Creating an Effective Remote Workforce Culture
It takes more than just technology and tools to create an effective, remote workforce.
It takes a focus on culture, not just technology.
Leadership transparency: The leaders of the company must express their opinion on remote work, without mincing words. Whether this is temporary, the dawn of a new day or a wait-and-see, it doesn’t matter. Everyone in the company needs to know how remote work is viewed by their leadership.
- Our remote work stance is temporary because at heart, we’re an in-person business.
- We work remotely when it puts us in a position to service our customers in the best way possible.
Other factors to consider:
- Even the most experienced remote worker needs to have an understanding of how they are expected to work.
- Explain how everyone stays in between the painted lines allows for greater consistency, but also for individualism within those lines.
Metrics not Micromanagement:
- Remote work is by nature a statement of trust in your workforce.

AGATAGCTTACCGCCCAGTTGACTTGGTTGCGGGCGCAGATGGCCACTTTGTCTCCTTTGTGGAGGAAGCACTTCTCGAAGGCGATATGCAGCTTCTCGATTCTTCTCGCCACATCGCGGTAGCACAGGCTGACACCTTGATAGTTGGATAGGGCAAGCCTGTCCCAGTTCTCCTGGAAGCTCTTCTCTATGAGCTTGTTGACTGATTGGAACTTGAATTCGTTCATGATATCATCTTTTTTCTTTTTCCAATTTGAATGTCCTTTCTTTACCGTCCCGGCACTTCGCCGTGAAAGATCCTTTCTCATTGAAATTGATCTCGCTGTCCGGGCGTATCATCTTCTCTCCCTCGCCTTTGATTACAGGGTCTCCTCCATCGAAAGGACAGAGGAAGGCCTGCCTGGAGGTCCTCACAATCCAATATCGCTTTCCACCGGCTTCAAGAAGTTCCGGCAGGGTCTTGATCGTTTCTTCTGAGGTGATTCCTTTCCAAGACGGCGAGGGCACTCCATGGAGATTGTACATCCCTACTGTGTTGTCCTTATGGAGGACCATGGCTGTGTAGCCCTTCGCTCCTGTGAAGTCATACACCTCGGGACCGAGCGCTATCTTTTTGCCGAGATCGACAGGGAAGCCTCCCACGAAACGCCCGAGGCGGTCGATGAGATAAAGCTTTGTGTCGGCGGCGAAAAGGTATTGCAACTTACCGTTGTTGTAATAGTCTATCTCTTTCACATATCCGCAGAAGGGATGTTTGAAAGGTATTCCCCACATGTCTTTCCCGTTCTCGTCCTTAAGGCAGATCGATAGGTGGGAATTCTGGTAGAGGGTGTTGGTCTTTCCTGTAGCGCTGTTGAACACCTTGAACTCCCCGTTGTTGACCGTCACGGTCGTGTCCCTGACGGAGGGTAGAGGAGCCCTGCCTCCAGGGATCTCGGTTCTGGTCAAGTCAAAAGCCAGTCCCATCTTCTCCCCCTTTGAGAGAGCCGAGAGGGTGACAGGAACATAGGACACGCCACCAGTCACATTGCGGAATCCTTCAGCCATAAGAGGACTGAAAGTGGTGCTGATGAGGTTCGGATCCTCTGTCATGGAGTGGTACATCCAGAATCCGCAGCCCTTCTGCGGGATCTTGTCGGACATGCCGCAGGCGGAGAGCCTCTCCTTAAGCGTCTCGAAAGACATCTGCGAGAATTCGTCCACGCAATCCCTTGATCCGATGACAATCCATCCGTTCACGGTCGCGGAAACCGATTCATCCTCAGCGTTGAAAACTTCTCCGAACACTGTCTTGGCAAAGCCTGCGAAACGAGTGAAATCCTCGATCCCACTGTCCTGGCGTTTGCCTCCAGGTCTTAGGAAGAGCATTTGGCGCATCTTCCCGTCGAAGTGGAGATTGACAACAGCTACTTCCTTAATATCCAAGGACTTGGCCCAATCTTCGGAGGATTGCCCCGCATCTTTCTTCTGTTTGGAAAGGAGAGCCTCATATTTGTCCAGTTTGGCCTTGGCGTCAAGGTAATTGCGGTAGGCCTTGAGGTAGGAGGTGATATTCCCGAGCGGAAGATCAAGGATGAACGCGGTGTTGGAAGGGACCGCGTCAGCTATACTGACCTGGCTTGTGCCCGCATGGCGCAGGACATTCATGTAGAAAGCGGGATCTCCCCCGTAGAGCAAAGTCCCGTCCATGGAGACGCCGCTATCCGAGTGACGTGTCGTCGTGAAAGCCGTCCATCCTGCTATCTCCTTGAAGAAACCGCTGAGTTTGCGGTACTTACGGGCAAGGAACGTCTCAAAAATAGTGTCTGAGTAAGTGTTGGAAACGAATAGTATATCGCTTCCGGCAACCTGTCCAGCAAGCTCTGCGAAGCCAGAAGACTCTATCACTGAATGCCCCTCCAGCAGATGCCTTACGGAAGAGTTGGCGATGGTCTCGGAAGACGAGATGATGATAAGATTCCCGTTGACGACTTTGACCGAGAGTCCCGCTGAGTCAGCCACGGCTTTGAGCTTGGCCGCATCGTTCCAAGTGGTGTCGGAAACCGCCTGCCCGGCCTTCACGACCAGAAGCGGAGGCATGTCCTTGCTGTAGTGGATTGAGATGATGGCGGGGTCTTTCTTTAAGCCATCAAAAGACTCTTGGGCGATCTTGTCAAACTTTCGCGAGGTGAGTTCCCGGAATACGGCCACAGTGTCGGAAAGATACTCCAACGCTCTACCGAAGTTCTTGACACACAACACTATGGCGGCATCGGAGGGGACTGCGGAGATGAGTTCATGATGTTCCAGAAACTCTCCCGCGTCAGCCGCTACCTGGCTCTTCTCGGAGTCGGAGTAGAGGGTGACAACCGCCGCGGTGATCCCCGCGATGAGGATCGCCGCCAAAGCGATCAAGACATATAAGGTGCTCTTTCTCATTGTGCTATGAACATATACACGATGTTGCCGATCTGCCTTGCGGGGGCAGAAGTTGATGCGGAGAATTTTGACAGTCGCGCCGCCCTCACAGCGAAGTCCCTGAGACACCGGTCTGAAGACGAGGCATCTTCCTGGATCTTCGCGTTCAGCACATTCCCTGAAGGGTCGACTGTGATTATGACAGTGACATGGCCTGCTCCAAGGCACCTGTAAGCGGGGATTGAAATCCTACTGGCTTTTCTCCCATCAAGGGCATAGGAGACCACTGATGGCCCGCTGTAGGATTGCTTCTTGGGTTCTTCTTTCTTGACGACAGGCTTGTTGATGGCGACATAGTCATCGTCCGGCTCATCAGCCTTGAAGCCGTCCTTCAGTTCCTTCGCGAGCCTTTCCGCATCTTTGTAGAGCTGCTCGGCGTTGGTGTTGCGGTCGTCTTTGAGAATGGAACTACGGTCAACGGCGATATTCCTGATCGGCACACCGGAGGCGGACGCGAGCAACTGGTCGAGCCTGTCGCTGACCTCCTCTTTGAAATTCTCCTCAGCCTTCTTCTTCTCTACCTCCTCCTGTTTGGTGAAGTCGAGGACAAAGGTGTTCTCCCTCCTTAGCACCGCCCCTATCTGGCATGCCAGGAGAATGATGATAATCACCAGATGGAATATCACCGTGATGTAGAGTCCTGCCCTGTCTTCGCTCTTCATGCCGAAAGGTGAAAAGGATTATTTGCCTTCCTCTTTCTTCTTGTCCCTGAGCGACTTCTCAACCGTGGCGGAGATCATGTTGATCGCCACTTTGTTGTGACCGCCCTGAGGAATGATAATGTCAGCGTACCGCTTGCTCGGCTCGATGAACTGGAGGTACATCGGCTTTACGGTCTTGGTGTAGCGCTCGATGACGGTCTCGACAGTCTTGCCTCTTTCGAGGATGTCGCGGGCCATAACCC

- Your company must convert to evaluating production through measurement.
- Legacy techniques such as micromanagement erode trust and will send employees into black holes or filling their time with busywork.
Come out of the Ivory Tower:
- Remote work requires engagement from every level of leadership. When leaders set the standard for remote work by living it, everyone will follow.
- A company needs to develop a means of checking the pulse of their workforce.
- Leaders have to adopt a higher level of engagement in the tools that drive remote work effectiveness, i.e. chat programs, video conferencing, wikis, task management software, etc.
- Listen with your eyes not just your ears.